Of no small consequence is the new graphics engine Monolith created for F.E.A.R., which turns every firefight into a visual spectacle. With dynamic lighting effects similar to DOOM 3, sparks fly everywhere during combat and dark areas are light up as if with a strobe. In SlowMo, bullets carve their way through the air and blood hangs in space. Physics effects cause enemies to flail and jerk about when about when shot, and debris to go flying in every direction. Explosions are particularly enjoyable - the entire screen lights up every time you throw a grenade or something flammable goes off, and it all adds up to the kind of combat that gets people gawking anytime someone passes by.
In terms of multiplayer, it would be easy to dismiss F.E.A.R. 's deathmatch and capture the flag as a throwaway, but it's surprisingly satisfying and addictive, thanks to the solid weapons and physics. There are several modes available, including deathmatch, Capture the Flag and elimination, all of which can be played with or without the SlowMo powerup enabled.
Deathmatch recalls the heyday of Action Quake 2, fast and furious with lots of headshots. Player speed changes depending on which weapon you're carrying, so it's not uncommon to see players racing around with their weapons holstered, going for nothing but melee kills; there's something uniquely satisfying about doing a flying kick and watching your feet flail directly into someone's face for an instant kill.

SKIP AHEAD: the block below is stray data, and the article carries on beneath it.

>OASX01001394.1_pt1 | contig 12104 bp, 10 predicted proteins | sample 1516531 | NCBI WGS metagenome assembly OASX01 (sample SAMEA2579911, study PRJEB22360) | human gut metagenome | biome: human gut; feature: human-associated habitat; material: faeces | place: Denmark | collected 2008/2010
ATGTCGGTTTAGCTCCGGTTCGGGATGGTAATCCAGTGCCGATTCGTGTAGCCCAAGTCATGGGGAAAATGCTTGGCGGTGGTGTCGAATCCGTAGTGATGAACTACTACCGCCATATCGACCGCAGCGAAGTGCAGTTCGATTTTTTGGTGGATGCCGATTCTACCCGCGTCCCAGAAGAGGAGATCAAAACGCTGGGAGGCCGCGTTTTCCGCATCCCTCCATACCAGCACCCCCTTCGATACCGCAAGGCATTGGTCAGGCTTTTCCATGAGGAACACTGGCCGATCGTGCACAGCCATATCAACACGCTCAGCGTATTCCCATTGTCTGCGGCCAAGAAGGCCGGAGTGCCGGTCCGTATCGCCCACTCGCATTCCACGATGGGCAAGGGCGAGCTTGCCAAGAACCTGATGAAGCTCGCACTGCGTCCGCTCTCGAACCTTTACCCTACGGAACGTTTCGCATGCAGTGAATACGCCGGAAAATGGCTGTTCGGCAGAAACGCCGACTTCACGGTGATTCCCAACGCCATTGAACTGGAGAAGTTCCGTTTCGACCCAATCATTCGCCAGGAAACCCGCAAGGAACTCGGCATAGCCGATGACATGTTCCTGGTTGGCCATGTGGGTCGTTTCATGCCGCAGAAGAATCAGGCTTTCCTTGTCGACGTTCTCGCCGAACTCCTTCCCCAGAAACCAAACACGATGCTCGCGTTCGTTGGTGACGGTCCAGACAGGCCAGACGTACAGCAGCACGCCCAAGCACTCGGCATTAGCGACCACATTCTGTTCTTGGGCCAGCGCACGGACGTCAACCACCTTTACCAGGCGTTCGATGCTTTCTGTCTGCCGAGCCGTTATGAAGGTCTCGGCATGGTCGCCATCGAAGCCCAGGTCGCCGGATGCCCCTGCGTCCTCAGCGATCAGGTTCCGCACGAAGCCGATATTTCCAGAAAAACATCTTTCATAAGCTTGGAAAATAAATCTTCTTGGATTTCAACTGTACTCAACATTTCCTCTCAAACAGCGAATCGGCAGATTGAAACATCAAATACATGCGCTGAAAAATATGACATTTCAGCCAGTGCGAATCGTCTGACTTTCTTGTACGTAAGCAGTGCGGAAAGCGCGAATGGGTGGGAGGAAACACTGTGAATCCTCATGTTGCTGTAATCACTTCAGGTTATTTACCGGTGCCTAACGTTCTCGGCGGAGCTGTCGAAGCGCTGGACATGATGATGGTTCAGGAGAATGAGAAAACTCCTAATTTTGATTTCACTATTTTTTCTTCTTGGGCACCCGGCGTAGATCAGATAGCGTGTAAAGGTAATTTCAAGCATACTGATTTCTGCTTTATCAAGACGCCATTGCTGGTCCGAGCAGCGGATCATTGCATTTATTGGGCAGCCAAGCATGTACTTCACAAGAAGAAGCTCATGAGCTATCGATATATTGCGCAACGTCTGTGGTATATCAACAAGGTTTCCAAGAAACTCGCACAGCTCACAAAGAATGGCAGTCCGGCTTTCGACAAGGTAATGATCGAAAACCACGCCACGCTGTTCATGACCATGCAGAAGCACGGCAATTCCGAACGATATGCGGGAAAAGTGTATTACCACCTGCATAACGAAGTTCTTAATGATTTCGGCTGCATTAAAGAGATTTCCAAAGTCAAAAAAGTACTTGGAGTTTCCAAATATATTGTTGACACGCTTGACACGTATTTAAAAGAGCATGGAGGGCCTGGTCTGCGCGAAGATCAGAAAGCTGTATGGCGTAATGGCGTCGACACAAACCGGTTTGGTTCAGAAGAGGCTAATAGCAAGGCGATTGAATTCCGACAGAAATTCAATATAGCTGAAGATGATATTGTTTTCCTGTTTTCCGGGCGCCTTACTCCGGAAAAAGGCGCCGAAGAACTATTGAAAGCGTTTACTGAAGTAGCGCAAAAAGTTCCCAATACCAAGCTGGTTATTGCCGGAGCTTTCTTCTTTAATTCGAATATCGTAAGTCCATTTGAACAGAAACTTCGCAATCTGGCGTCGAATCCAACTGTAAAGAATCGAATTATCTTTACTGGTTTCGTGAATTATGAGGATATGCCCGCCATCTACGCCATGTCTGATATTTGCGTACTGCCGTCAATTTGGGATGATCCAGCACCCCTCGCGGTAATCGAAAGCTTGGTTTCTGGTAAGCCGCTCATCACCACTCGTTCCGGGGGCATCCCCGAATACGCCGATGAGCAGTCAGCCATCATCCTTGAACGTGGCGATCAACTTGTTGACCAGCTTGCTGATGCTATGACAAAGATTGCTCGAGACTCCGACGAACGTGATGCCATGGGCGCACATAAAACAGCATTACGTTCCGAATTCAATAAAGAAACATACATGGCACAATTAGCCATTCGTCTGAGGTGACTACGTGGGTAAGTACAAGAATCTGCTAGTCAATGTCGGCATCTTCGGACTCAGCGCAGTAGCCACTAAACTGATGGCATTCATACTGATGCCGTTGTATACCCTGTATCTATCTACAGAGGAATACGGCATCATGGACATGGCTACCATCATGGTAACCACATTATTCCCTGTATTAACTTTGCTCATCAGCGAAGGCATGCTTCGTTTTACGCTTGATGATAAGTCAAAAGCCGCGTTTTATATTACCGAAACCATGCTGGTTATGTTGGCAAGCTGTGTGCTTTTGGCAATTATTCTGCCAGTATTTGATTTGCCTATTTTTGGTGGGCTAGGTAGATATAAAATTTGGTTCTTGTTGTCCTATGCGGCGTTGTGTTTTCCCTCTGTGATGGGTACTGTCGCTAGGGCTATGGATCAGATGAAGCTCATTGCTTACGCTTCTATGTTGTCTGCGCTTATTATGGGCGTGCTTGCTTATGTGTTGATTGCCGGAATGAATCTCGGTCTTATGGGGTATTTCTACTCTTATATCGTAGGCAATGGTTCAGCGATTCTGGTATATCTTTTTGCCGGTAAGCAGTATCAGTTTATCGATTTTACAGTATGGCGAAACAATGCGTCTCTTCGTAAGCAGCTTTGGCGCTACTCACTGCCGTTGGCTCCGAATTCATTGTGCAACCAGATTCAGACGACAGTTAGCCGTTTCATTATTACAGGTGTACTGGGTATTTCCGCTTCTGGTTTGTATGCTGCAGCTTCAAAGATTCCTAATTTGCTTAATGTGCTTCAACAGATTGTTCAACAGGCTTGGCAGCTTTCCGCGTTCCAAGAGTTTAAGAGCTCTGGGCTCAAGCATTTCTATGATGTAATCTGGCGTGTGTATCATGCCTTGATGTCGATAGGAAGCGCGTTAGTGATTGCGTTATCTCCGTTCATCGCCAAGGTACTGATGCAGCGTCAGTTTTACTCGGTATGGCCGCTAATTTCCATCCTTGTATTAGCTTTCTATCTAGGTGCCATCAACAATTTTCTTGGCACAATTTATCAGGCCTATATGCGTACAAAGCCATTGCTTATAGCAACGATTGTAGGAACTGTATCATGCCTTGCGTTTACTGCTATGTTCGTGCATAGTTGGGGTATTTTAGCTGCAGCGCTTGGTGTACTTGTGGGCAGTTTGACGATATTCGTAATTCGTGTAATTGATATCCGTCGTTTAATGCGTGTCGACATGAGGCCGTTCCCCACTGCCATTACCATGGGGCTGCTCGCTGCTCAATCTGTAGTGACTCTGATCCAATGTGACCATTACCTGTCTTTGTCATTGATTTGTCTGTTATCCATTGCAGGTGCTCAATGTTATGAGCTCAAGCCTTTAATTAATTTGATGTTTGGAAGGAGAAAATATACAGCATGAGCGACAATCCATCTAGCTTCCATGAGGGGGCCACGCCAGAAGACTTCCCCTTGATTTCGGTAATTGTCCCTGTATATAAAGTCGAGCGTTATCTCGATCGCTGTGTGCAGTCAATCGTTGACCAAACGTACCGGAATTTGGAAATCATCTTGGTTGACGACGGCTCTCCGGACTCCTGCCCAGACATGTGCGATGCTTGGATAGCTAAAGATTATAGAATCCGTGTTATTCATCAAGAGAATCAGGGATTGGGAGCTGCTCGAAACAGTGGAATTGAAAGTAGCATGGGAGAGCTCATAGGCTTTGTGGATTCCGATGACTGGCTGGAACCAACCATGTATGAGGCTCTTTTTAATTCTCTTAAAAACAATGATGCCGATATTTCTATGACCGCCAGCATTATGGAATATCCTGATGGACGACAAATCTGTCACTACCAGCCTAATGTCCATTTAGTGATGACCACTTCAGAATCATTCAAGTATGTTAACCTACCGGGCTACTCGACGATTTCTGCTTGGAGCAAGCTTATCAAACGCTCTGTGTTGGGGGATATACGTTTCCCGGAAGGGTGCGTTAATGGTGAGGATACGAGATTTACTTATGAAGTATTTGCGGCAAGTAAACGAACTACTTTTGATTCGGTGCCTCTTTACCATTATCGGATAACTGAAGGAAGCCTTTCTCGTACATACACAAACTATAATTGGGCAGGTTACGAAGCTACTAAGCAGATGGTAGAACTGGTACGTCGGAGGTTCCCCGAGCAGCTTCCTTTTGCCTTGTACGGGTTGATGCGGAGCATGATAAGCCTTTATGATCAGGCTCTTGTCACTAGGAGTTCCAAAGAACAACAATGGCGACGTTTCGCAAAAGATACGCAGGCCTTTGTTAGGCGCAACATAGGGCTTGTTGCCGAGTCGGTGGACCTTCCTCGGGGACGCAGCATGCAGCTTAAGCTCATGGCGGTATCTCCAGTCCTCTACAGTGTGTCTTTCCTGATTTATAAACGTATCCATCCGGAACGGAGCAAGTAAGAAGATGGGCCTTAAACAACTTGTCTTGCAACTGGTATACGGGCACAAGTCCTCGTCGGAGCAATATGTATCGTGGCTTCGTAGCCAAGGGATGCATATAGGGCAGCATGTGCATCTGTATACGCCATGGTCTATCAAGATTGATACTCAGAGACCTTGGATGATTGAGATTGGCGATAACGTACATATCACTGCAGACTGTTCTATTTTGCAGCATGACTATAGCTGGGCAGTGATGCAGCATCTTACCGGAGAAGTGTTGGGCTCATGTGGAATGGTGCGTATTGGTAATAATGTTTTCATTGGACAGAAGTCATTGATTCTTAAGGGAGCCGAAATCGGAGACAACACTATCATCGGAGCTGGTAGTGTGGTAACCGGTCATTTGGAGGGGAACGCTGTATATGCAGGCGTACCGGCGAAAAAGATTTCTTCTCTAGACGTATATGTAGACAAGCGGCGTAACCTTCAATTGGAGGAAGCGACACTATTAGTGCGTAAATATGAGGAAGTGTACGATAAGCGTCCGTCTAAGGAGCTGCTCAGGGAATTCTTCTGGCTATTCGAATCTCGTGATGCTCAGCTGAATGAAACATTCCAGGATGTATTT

F.E.A.R.'s Capture the Flag has a more deliberate pace to it, but it's the team deathmatch and Elimination that I suspect will latch on the fastest, which have a definite air of Counter-Strike about them. We were forced to install the v1.01 patch in order to connect to live servers, but otherwise most of our games have been lag-free and extremely enjoyable. If you're a CS fan looking for something new beyond Counter-Strike Source, you might want to give the F.E.A.R. multiplayer demo a close look.
The Final Word
F.E.A.R. is, unquestionably, one of the best shooters of 2005. The advanced graphics and physics create a string of firefights that are amazing to watch, and creative level design and advanced AI make them equally engrossing to play. The game begins to drag a bit about halfway through, but the big finish is more than worth the effort, and the way the story turns out will likely make you want to see it all again. Add in some addictive multiplayer, and there's really just one phrase to describe F.E.A.R.: scarily good.